The mooring in St Peterburg was at a new facility quite some distance from this large city. In the distance we would see the high density unity rising to the sky and a freeway under construction. We were required to be at the tour lounge at 6.15am. I don’t know how I booked something that would have us up at this hour of the morning but that’s how it was.
Once we moved through Russian customs, we boarded the bus and headed through the buildings we had seen in the distance, both residential and industrial precincts. It was quite overcast but one could see that this city had buildings and architecture that no other city has. It was unbelievable. They were all massive and if it was possible to renovate each of them, it would surely be the most distinguished city that I have ever seen.
Our Russian guide, Anna, took us to the start of a river and canal ride, not the best at this hour of the morning, quite cold in fact due to the overcast skies and some spits of rain. We were given champagne, not actually what I would expect to drink at 7am in the morning. Of course, St Petersburg calls itself Venice of the North, with its many bridges and canals that weave across the city. It gave us a good idea of many of the sights of this great city. Peter the Great conceived the River Neva as the main thoroughfare of the city, so it could transport people and merchandise. The Fontanka and Moika Rivers run off the Neva.
The Hermitage Museum, the Tsar’s former Winter Palace plus four other buildings, was next on the list with its many valuable exhibits, paintings by Da Vinci, Monet and Rembrandt, to name a few. The elaborate chandeliers and parquetry flooring added to the opulence. We were constantly under the eye of the ladies who help supervise the museum along with the alarms that sound should your body go over the roped lines. Setting the alarm off was meet with a stern grunt, Russian style. We were given a guided tour through the gold room but were not allowed to take photos in there. There were massive vases made of jade and other semi-precious stones. The value of these exhibits was priceless and one wonders how the royal families acquired so much wealth.
Next stop was the Saviour on Spilled Blood Cathedral, a restored church boasting a “Russian Style” exterior and the iconic masterpiece that one sees in tourist magazines. All the murals are made of ceramic tiles. There are no chairs in this church as it is Russian Orthodox and they stand throughout their services. The significance of this cathedral is that houses the memorial to Tsar Alexander II, the shrine being built on the spot where he was mortally wounded, the date of his assassination being March 1, 1881. The memorial is adorned with serpentine, jasper, altairhodonite and gemstones from the Urals. The exterior is a brown coloured brick but the onion-shaped spires are covered in gold and other colours.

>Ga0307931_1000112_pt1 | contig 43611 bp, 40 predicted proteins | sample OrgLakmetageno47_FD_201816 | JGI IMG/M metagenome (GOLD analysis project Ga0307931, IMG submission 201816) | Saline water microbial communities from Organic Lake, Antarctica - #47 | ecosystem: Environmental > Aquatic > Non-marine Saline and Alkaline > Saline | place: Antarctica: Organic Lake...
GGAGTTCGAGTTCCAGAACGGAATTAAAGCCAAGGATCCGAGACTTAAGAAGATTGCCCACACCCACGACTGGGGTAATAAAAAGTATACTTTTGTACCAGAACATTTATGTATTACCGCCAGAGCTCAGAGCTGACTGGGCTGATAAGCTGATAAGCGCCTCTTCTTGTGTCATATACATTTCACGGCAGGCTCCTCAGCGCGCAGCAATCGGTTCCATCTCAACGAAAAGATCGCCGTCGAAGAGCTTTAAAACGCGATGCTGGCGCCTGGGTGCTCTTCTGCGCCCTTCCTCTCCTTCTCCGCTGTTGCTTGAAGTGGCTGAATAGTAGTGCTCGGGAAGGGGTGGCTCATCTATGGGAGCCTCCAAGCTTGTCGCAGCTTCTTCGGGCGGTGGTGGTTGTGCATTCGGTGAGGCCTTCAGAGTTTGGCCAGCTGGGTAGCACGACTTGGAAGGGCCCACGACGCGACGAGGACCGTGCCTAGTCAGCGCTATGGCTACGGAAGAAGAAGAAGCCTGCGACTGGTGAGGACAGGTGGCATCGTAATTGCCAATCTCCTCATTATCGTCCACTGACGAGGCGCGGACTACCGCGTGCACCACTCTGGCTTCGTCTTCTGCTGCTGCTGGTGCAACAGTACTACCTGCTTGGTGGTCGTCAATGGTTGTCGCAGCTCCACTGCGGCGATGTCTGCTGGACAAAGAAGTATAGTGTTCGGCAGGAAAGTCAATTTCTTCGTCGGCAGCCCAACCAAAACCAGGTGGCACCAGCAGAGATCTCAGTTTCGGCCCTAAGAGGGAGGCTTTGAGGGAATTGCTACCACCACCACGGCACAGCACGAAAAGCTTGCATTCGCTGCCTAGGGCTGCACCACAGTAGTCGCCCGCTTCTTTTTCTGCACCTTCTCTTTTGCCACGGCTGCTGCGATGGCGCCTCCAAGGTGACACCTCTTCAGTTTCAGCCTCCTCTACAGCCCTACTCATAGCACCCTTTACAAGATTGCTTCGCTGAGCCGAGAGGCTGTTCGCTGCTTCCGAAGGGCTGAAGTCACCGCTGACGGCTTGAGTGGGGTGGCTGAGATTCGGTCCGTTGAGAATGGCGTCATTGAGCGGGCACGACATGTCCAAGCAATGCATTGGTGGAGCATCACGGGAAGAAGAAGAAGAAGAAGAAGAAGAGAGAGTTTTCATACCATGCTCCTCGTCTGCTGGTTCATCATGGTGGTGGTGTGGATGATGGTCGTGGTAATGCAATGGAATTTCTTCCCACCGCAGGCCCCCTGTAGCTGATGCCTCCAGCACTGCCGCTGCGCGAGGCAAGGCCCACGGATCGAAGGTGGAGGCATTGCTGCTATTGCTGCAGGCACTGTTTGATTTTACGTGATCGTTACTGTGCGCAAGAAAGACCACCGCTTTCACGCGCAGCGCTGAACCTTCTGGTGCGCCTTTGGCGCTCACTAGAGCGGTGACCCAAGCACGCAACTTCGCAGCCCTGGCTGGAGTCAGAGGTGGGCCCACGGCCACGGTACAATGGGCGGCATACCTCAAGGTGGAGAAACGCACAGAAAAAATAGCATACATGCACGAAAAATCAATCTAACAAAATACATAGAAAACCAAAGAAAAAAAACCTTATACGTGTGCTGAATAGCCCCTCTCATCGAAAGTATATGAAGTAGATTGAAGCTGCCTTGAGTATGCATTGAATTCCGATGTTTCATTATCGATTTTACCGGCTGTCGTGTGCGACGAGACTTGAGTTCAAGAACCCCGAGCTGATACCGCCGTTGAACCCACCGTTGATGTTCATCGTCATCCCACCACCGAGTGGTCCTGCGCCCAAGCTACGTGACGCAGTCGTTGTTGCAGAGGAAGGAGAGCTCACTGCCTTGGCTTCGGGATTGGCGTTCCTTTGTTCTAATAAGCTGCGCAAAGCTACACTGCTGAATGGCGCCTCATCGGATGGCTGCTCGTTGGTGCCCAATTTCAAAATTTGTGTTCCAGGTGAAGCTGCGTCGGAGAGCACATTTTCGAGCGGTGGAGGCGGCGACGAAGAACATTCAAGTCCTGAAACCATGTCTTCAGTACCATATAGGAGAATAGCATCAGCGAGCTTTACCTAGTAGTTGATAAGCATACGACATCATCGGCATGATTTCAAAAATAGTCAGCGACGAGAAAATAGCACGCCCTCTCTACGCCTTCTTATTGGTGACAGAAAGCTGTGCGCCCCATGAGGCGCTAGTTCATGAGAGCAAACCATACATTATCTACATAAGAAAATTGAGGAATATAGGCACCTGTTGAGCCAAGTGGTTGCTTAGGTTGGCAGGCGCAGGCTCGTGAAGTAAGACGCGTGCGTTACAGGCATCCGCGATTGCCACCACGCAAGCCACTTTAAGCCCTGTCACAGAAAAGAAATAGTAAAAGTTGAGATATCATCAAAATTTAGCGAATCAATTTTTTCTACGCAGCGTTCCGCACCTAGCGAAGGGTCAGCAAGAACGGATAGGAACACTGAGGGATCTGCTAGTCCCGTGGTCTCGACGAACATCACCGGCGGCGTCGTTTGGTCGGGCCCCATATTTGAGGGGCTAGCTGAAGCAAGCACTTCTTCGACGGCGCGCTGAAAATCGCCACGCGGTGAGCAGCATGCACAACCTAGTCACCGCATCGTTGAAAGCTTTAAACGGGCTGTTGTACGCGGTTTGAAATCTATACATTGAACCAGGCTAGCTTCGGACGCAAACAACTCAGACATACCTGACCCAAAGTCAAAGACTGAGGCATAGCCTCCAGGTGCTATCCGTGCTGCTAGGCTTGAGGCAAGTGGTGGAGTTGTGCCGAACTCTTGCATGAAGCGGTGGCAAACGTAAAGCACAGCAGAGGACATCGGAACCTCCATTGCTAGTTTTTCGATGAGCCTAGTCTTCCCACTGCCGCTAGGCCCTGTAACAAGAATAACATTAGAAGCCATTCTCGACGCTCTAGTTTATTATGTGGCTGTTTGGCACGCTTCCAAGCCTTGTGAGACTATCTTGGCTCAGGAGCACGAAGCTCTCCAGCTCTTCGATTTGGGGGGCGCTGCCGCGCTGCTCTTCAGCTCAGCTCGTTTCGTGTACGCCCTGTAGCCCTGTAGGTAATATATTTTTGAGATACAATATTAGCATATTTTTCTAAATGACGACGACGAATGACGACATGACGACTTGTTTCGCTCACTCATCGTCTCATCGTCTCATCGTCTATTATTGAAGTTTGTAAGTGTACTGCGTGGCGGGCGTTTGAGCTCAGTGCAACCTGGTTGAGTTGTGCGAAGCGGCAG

Lunch was next and weddings were the done thing. Several bridal parties were outside our restaurant as it was near the registry office. They have wedding drinks on the street and everyone brings you flowers on your wedding day. We sat with an American lady and her two sons, eating salad, borsch (beetroot soup with vegetables), stroganoff and mashed potato and apple strudel. Vodka and wine were on the table to drink as well. The food was quite enjoyable.
Once we were back on the bus, we made a stop at a monument near St Isaac’s Cathedral. Opposite this statue of a horse and rider was the palace that Catherine once lived in. She didn’t like the monument as it was as she had to look at the back side of her father and his horse, so it was turned around for her but, over the years, it has been returned to its original position.
St Isaac’s Cathedral was impressive. The walls were adorned with marble and paintings. The domed ceilings were breath taking. The central gold dome is one of the largest in the world and is covered in 220 pounds of gold. It had stained glass windows and heavy iron doors. It started as a small building and over the centuries following fires and war, it has grown to what it is today. This version was commissioned by Alexander I in 1818 and took more than three decades to build. During the war, the gold dome was painted grey so that it could not be seen and hence, it survived the bombings.
As we drove back through the city in the afternoon, the sun broke through and it was time to snap a few more photos. After a short break back on the ship, we dressed ourselves in preparation for our night excursion to Pushkin to see St Catherine’s Summer Palace. The drive took us through the southern suburbs and we were shown where some of the more expensive living apartments were.
Our first viewing at the palace was the carriage museum which was of little interest to us after what we had seen in Portugal last year. From there we walked towards the grounds and gardens of the palace, a fully renovated sight with golden onion-shaped spires. Vodka, champagne, caviar and nibbles were available in a small courtyard. A band played some march music. From there, we were escorted into the palace but we had to wear silly brown covers on our shoes to protect the parquetry floors. The interior of the palace was beautifully renovated and once again, some irreplaceable treasure could be seen. Finally, we arrived at the concert chamber where we were treated to a stringed septet and some dancing performances.
Dinner was long-awaited for and it was around 11pm before we sat down to eat. Luckily we had had a snack in the afternoon. The meal was ok as when you are that tired, food doesn’t really thrill you. There were some singers playing Russian music which was very loud and operatic – not good when you are tired. Finally, we were back on the bus with the lunatic driver. We managed to nap on the way back as it was a good hour’s drive. Bedtime was achieved at around 12.45.